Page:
WEDNESDAY, Nov. 10 (HealthDayNews) Exercise-intervention programs can help boost physical activity in children, says a study by researchers at Vanderbilt University School of Nursing.
The study found that a short, moderately intensive exercise intervention encouraged third graders in three Nashville public schools to get involved in activities such as soccer and swimming instead of sitting around watching TV.
Black children, especially girls, had the greatest increase in activity following the intervention, which focused on moderate to vigorous, aerobic exercises and non-competitive games designed to engage children. The intervention included 24 20-minute sessions over eight weeks.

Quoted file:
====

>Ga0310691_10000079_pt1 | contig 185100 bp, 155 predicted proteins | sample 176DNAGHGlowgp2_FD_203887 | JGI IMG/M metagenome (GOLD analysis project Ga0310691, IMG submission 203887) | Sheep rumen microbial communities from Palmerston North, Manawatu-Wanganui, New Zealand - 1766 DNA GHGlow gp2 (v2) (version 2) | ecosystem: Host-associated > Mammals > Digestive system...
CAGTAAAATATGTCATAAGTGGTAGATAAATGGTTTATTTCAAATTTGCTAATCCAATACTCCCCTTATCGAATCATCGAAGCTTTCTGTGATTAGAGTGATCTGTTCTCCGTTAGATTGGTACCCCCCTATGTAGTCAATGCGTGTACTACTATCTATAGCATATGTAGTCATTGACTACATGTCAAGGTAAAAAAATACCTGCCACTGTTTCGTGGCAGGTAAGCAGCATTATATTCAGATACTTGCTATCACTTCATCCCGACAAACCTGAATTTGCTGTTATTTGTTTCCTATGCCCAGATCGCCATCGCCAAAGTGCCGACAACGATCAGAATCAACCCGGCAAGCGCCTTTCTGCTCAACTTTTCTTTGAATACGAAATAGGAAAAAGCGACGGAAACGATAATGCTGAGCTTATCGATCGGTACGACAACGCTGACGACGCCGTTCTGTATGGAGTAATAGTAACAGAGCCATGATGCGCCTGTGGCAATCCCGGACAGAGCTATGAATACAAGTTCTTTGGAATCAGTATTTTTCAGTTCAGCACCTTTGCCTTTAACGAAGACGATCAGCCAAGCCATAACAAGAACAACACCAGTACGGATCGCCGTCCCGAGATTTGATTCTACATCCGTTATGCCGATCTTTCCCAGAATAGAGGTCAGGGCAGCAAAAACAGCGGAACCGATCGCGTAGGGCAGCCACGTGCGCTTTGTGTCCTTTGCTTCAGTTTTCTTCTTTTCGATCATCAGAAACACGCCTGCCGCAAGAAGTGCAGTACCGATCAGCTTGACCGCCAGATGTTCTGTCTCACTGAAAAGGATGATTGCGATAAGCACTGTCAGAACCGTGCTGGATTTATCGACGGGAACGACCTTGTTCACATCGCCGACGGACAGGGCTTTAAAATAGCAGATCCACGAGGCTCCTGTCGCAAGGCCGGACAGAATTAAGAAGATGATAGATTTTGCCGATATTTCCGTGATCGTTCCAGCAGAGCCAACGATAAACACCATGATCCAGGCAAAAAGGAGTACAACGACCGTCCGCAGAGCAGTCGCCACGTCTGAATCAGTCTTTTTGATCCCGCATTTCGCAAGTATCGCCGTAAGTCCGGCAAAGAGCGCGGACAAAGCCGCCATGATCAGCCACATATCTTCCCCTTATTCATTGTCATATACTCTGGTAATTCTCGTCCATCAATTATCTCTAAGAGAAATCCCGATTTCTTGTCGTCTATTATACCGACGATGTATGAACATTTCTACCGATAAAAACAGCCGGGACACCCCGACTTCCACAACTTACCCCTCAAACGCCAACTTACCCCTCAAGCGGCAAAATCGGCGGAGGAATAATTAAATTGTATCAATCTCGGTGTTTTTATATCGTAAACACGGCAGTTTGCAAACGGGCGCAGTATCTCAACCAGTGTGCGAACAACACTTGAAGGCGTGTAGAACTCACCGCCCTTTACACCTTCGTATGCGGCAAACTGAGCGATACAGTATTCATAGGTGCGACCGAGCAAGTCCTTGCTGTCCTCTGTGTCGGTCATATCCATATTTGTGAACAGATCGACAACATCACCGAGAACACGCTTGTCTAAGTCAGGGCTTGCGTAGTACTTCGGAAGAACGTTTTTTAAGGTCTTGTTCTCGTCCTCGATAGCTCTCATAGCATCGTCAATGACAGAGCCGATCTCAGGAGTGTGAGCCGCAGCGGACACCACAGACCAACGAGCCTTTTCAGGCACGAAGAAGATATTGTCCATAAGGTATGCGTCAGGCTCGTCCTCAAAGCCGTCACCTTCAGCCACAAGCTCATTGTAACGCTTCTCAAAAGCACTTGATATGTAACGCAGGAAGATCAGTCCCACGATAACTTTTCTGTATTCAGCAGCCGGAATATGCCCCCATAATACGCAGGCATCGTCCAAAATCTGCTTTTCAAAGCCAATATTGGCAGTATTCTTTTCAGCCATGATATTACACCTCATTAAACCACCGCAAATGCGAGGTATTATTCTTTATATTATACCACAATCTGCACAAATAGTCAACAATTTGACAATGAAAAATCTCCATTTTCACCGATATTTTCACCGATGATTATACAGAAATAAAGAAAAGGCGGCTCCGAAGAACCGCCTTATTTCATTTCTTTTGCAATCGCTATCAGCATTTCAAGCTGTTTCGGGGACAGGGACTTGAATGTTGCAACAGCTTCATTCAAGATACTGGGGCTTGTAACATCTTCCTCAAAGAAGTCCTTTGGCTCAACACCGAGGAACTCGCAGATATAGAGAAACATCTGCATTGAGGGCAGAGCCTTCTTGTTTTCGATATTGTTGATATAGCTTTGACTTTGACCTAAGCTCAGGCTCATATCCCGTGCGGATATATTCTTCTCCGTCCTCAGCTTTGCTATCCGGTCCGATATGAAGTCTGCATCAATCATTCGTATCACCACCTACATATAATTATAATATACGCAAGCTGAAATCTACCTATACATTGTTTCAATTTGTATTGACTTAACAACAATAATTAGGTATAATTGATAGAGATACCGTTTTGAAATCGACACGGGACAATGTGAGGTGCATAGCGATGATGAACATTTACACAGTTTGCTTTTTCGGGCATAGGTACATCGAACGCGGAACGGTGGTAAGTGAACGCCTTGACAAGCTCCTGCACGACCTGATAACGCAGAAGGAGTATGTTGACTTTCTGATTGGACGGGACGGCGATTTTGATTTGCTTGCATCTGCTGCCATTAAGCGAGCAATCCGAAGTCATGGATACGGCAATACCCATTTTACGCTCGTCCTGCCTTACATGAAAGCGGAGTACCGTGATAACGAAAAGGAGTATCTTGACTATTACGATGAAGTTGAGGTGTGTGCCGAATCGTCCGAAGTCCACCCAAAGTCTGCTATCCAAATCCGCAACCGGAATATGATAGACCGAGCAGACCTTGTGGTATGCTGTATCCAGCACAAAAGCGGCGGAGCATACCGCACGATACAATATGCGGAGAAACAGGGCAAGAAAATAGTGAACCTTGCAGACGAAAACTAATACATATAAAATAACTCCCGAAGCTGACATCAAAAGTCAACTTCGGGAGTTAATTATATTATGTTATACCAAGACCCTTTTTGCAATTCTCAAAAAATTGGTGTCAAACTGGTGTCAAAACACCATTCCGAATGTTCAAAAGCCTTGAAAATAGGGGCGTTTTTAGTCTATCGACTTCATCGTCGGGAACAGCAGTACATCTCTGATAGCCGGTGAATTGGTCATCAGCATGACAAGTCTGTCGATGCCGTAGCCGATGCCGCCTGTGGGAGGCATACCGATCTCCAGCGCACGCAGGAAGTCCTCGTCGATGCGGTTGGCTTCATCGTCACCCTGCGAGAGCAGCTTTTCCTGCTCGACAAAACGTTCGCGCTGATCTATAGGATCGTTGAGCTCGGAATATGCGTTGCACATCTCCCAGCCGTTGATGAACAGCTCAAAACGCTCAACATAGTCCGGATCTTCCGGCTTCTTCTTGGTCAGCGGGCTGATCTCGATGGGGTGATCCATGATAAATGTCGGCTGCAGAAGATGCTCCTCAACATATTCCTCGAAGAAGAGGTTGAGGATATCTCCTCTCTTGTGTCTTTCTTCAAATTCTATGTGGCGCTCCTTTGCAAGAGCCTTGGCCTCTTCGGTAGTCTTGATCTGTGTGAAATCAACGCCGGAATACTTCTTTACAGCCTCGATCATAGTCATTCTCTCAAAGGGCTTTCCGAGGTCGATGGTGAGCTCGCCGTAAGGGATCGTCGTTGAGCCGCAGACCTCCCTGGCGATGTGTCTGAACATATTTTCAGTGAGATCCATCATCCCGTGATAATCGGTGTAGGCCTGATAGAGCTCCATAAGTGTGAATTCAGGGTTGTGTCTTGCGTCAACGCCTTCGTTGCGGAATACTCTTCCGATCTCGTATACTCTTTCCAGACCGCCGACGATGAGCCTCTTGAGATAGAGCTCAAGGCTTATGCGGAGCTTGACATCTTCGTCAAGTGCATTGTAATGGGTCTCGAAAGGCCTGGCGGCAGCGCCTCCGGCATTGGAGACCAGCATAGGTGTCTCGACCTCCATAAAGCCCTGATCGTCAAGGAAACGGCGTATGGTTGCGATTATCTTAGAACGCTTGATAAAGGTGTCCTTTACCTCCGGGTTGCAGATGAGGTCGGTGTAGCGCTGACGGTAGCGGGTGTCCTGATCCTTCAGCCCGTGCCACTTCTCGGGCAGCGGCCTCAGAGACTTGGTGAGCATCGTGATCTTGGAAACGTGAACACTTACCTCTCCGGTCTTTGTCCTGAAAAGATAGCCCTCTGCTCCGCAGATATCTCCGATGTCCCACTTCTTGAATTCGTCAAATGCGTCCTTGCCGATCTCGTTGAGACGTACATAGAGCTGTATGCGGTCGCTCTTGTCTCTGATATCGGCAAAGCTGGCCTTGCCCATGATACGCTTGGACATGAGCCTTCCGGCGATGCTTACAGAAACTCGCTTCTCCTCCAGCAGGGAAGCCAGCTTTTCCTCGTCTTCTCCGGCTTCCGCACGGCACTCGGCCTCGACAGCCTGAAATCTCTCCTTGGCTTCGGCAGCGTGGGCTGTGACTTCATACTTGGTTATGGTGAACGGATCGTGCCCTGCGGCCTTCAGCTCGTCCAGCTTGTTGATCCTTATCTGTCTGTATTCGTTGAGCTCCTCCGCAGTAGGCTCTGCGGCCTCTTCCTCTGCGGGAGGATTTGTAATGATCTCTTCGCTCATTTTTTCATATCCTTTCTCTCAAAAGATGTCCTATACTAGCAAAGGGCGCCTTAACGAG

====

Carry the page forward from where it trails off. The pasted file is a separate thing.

"This modest, eight-week school intervention changed and heightened the intensity levels of the existing physical exercise program in the schools and benefited children by encouraging more vigorous physical activities and less sedentary activities at home," study author Tom H. Cook, an assistant professor at Vanderbilt, said in a prepared statement.
Before the intervention, about 24 percent of the children reported sedentary behaviors such as reading, playing video games and watching TV. That dropped to 16 percent after the intervention. The study also found that more than 13 percent of the students who reported moderate physical activity before the intervention became more involved in more vigorous activities after the intervention.
The findings were reported Wednesday at the American Heart Association's scientific sessions in New Orleans.
The Nemours Foundation has more about children and exercise.